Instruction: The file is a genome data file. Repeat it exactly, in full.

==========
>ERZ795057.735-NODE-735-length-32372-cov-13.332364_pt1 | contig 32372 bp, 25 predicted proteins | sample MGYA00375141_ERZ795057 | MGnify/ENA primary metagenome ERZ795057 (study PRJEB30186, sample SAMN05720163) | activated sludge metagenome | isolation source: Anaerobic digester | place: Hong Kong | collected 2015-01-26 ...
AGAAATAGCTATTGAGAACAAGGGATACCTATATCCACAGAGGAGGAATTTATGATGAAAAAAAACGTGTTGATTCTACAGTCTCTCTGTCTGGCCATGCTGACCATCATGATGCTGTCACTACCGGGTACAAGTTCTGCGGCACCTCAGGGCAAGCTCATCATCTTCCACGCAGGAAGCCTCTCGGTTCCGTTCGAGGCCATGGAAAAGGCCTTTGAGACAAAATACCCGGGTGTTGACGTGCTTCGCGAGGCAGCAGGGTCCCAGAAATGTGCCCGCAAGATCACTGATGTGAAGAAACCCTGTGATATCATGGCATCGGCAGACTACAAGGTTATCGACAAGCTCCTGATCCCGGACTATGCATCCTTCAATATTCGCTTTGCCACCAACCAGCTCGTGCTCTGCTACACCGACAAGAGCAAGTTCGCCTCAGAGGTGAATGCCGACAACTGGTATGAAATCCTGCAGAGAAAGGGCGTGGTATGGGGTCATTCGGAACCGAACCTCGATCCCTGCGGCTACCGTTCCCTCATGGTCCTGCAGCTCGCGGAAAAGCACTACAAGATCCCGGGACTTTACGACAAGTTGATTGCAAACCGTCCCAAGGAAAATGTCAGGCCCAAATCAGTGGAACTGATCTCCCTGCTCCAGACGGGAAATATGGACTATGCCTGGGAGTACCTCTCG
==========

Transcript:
>ERZ795057.735-NODE-735-length-32372-cov-13.332364_pt1 | contig 32372 bp, 25 predicted proteins | sample MGYA00375141_ERZ795057 | MGnify/ENA primary metagenome ERZ795057 (study PRJEB30186, sample SAMN05720163) | activated sludge metagenome | isolation source: Anaerobic digester | place: Hong Kong | collected 2015-01-26 ...
AGAAATAGCTATTGAGAACAAGGGATACCTATATCCACAGAGGAGGAATTTATGATGAAAAAAAACGTGTTGATTCTACAGTCTCTCTGTCTGGCCATGCTGACCATCATGATGCTGTCACTACCGGGTACAAGTTCTGCGGCACCTCAGGGCAAGCTCATCATCTTCCACGCAGGAAGCCTCTCGGTTCCGTTCGAGGCCATGGAAAAGGCCTTTGAGACAAAATACCCGGGTGTTGACGTGCTTCGCGAGGCAGCAGGGTCCCAGAAATGTGCCCGCAAGATCACTGATGTGAAGAAACCCTGTGATATCATGGCATCGGCAGACTACAAGGTTATCGACAAGCTCCTGATCCCGGACTATGCATCCTTCAATATTCGCTTTGCCACCAACCAGCTCGTGCTCTGCTACACCGACAAGAGCAAGTTCGCCTCAGAGGTGAATGCCGACAACTGGTATGAAATCCTGCAGAGAAAGGGCGTGGTATGGGGTCATTCGGAACCGAACCTCGATCCCTGCGGCTACCGTTCCCTCATGGTCCTGCAGCTCGCGGAAAAGCACTACAAGATCCCGGGACTTTACGACAAGTTGATTGCAAACCGTCCCAAGGAAAATGTCAGGCCCAAATCAGTGGAACTGATCTCCCTGCTCCAGACGGGAAATATGGACTATGCCTGGGAGTACCTCTCG